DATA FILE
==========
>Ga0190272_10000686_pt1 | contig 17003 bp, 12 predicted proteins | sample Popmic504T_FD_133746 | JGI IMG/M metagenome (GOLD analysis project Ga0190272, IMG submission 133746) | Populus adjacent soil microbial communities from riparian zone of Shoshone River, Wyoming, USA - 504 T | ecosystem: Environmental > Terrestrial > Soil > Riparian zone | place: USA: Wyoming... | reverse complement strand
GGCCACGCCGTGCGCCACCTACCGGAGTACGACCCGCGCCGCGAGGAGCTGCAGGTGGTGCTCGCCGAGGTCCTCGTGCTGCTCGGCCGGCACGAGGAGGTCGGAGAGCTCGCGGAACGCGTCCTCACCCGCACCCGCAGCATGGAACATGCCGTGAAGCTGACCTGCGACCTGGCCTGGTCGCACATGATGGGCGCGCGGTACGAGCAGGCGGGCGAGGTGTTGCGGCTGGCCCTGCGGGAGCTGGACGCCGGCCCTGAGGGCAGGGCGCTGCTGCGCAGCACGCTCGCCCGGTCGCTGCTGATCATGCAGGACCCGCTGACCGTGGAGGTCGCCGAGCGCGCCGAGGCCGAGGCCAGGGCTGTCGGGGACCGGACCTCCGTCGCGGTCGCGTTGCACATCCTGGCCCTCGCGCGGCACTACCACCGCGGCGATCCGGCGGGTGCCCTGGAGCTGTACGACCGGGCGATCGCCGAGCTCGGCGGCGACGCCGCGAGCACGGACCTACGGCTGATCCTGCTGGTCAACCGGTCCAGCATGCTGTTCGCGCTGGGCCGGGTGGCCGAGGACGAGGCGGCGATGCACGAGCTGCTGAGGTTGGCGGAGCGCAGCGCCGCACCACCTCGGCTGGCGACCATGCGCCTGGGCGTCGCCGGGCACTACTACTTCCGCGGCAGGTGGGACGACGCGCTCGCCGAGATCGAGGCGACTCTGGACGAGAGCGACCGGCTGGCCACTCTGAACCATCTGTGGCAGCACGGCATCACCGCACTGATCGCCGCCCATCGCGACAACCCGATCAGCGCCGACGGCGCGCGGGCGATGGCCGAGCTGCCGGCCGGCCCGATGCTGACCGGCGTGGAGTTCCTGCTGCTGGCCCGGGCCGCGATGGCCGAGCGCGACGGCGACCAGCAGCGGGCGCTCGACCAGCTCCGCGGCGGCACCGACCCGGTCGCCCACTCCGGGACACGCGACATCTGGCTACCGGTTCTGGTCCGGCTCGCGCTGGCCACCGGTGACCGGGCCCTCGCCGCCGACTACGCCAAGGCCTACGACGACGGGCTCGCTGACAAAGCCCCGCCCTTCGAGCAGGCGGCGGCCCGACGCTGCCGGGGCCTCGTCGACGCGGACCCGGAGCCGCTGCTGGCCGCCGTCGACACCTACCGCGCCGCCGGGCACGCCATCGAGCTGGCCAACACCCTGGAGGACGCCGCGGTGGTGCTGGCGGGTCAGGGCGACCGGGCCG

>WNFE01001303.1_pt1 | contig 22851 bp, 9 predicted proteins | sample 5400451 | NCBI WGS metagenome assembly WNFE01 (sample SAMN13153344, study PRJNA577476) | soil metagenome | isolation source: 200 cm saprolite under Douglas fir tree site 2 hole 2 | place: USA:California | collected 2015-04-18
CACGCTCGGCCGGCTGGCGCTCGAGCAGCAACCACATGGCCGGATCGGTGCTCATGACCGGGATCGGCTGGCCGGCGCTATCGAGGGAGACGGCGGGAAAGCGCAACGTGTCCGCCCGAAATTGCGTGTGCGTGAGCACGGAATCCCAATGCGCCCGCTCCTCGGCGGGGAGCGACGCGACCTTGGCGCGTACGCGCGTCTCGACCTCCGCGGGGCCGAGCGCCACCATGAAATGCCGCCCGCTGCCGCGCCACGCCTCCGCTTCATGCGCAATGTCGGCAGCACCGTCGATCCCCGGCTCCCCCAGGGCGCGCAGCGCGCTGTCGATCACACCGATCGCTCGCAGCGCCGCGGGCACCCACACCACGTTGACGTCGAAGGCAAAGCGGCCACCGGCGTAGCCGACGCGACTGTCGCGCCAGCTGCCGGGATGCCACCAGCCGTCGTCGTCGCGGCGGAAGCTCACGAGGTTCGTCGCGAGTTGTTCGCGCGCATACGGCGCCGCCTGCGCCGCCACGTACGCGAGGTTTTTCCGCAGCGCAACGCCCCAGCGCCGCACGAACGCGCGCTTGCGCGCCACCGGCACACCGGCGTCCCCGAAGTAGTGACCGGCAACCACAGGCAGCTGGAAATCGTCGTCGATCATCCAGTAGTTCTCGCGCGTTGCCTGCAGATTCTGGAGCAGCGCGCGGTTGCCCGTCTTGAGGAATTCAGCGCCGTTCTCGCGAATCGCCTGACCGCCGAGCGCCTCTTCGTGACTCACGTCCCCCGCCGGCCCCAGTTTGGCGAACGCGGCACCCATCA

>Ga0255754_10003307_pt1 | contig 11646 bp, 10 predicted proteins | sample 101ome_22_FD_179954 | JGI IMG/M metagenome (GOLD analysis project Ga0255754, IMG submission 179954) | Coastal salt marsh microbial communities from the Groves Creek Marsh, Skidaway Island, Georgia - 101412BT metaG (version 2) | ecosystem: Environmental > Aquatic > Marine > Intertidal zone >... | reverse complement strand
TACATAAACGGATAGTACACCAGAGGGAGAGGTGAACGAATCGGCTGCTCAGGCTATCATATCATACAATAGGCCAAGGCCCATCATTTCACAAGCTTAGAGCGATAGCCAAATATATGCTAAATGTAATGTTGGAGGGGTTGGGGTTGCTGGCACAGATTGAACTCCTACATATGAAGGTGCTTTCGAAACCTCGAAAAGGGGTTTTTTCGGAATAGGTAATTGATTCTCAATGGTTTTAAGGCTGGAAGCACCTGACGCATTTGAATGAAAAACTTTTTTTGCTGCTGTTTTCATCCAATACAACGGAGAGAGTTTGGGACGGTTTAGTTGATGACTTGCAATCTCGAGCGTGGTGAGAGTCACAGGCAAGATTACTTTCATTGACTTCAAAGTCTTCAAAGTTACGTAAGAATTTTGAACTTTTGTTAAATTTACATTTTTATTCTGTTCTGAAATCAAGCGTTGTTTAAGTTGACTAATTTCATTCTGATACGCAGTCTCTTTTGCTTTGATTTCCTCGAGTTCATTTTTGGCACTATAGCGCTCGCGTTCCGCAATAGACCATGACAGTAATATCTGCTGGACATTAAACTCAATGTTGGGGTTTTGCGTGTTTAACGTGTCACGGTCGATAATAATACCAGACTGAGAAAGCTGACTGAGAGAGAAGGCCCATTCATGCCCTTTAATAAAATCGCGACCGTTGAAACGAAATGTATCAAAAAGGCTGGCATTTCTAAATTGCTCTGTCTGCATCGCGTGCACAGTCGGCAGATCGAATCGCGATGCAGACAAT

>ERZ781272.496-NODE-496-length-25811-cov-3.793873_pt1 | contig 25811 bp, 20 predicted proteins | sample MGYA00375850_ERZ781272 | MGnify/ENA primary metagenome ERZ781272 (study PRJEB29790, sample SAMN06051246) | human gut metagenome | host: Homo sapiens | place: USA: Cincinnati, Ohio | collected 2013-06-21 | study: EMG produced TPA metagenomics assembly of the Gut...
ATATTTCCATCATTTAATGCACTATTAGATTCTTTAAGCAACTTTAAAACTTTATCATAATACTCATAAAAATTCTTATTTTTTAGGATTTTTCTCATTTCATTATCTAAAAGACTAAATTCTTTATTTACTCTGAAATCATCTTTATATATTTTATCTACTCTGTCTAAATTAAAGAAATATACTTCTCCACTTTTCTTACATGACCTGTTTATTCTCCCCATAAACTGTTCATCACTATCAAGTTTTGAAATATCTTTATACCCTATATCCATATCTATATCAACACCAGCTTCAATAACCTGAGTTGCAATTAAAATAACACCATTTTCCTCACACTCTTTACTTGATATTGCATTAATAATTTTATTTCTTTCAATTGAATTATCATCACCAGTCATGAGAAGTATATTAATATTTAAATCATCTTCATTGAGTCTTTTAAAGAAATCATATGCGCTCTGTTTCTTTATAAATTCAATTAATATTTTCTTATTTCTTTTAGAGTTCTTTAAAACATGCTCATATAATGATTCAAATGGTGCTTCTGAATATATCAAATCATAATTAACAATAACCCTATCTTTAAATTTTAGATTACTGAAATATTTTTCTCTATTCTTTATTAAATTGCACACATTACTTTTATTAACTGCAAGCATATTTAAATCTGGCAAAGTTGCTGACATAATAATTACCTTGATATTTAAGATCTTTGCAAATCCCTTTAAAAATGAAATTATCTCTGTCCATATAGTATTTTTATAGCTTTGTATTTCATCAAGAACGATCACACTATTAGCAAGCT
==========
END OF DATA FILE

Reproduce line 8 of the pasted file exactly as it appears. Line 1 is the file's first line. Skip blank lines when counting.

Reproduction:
ATATTTCCATCATTTAATGCACTATTAGATTCTTTAAGCAACTTTAAAACTTTATCATAATACTCATAAAAATTCTTATTTTTTAGGATTTTTCTCATTTCATTATCTAAAAGACTAAATTCTTTATTTACTCTGAAATCATCTTTATATATTTTATCTACTCTGTCTAAATTAAAGAAATATACTTCTCCACTTTTCTTACATGACCTGTTTATTCTCCCCATAAACTGTTCATCACTATCAAGTTTTGAAATATCTTTATACCCTATATCCATATCTATATCAACACCAGCTTCAATAACCTGAGTTGCAATTAAAATAACACCATTTTCCTCACACTCTTTACTTGATATTGCATTAATAATTTTATTTCTTTCAATTGAATTATCATCACCAGTCATGAGAAGTATATTAATATTTAAATCATCTTCATTGAGTCTTTTAAAGAAATCATATGCGCTCTGTTTCTTTATAAATTCAATTAATATTTTCTTATTTCTTTTAGAGTTCTTTAAAACATGCTCATATAATGATTCAAATGGTGCTTCTGAATATATCAAATCATAATTAACAATAACCCTATCTTTAAATTTTAGATTACTGAAATATTTTTCTCTATTCTTTATTAAATTGCACACATTACTTTTATTAACTGCAAGCATATTTAAATCTGGCAAAGTTGCTGACATAATAATTACCTTGATATTTAAGATCTTTGCAAATCCCTTTAAAAATGAAATTATCTCTGTCCATATAGTATTTTTATAGCTTTGTATTTCATCAAGAACGATCACACTATTAGCAAGCT